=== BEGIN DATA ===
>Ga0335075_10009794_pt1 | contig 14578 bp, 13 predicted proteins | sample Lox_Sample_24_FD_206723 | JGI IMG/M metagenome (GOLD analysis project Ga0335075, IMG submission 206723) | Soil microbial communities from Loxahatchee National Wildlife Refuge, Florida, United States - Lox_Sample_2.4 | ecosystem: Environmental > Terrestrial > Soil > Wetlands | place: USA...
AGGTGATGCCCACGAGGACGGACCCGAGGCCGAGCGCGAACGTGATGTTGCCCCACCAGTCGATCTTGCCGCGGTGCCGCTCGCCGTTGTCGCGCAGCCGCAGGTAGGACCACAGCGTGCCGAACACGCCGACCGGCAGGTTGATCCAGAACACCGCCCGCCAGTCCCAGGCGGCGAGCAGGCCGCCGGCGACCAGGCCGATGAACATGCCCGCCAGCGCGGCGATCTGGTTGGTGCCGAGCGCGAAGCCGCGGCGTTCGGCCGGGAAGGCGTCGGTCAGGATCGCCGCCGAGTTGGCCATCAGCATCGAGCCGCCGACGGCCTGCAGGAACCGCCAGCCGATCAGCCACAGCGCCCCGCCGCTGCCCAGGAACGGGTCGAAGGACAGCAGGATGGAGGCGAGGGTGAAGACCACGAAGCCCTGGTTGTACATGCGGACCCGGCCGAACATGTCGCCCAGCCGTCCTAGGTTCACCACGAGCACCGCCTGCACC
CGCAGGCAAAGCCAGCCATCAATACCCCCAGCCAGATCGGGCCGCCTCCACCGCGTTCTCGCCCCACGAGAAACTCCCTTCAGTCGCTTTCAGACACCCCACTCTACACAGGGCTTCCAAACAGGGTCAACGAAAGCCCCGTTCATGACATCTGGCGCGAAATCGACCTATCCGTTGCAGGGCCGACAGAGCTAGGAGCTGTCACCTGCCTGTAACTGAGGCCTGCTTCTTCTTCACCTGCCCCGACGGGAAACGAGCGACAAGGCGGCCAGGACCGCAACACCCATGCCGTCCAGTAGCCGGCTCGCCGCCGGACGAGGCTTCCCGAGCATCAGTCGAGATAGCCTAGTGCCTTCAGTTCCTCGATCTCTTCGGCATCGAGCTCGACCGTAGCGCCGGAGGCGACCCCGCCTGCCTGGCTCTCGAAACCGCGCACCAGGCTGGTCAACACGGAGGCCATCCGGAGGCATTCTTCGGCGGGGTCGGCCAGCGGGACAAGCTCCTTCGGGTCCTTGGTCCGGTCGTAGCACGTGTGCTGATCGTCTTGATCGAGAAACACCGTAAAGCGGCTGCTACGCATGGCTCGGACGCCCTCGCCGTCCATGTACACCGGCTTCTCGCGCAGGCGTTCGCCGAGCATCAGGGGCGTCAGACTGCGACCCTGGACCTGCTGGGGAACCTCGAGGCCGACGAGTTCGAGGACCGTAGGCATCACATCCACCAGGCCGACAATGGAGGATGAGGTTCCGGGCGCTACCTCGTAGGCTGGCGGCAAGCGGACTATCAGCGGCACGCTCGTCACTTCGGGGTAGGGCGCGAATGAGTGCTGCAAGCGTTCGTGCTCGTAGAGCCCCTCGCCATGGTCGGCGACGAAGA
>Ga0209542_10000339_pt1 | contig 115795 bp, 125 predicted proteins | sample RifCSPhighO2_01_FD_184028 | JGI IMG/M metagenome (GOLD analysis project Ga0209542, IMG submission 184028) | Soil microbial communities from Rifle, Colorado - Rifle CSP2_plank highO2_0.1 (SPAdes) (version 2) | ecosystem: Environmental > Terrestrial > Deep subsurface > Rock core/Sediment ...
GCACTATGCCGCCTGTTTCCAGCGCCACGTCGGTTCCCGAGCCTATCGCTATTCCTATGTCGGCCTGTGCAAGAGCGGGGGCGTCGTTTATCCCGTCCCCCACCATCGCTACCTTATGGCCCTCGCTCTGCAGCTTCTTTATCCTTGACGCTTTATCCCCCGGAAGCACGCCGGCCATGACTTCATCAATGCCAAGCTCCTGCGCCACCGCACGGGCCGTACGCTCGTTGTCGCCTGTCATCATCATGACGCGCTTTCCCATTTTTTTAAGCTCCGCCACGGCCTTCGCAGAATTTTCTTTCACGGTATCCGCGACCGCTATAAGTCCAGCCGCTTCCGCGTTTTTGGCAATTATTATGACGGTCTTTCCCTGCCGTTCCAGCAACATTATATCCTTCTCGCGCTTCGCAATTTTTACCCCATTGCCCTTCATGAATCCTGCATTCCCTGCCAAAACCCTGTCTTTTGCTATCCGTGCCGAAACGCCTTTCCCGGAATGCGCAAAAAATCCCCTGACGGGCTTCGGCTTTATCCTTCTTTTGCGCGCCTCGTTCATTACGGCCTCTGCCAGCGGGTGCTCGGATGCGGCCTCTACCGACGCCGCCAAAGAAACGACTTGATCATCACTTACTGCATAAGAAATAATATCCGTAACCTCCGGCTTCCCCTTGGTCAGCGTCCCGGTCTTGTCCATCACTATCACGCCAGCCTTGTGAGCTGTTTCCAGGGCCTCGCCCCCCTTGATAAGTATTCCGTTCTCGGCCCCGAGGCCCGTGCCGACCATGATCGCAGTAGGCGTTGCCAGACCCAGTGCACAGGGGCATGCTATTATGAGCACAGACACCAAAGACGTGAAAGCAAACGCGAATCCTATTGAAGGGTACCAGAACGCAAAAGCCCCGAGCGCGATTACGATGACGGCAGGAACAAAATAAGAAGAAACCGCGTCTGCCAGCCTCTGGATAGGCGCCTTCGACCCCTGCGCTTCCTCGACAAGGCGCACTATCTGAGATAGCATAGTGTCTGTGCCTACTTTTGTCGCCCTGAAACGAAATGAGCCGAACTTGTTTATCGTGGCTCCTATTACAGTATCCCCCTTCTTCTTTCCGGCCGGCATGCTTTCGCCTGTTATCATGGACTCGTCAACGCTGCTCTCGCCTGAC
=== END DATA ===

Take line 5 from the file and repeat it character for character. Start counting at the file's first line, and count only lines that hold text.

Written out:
GCACTATGCCGCCTGTTTCCAGCGCCACGTCGGTTCCCGAGCCTATCGCTATTCCTATGTCGGCCTGTGCAAGAGCGGGGGCGTCGTTTATCCCGTCCCCCACCATCGCTACCTTATGGCCCTCGCTCTGCAGCTTCTTTATCCTTGACGCTTTATCCCCCGGAAGCACGCCGGCCATGACTTCATCAATGCCAAGCTCCTGCGCCACCGCACGGGCCGTACGCTCGTTGTCGCCTGTCATCATCATGACGCGCTTTCCCATTTTTTTAAGCTCCGCCACGGCCTTCGCAGAATTTTCTTTCACGGTATCCGCGACCGCTATAAGTCCAGCCGCTTCCGCGTTTTTGGCAATTATTATGACGGTCTTTCCCTGCCGTTCCAGCAACATTATATCCTTCTCGCGCTTCGCAATTTTTACCCCATTGCCCTTCATGAATCCTGCATTCCCTGCCAAAACCCTGTCTTTTGCTATCCGTGCCGAAACGCCTTTCCCGGAATGCGCAAAAAATCCCCTGACGGGCTTCGGCTTTATCCTTCTTTTGCGCGCCTCGTTCATTACGGCCTCTGCCAGCGGGTGCTCGGATGCGGCCTCTACCGACGCCGCCAAAGAAACGACTTGATCATCACTTACTGCATAAGAAATAATATCCGTAACCTCCGGCTTCCCCTTGGTCAGCGTCCCGGTCTTGTCCATCACTATCACGCCAGCCTTGTGAGCTGTTTCCAGGGCCTCGCCCCCCTTGATAAGTATTCCGTTCTCGGCCCCGAGGCCCGTGCCGACCATGATCGCAGTAGGCGTTGCCAGACCCAGTGCACAGGGGCATGCTATTATGAGCACAGACACCAAAGACGTGAAAGCAAACGCGAATCCTATTGAAGGGTACCAGAACGCAAAAGCCCCGAGCGCGATTACGATGACGGCAGGAACAAAATAAGAAGAAACCGCGTCTGCCAGCCTCTGGATAGGCGCCTTCGACCCCTGCGCTTCCTCGACAAGGCGCACTATCTGAGATAGCATAGTGTCTGTGCCTACTTTTGTCGCCCTGAAACGAAATGAGCCGAACTTGTTTATCGTGGCTCCTATTACAGTATCCCCCTTCTTCTTTCCGGCCGGCATGCTTTCGCCTGTTATCATGGACTCGTCAACGCTGCTCTCGCCTGAC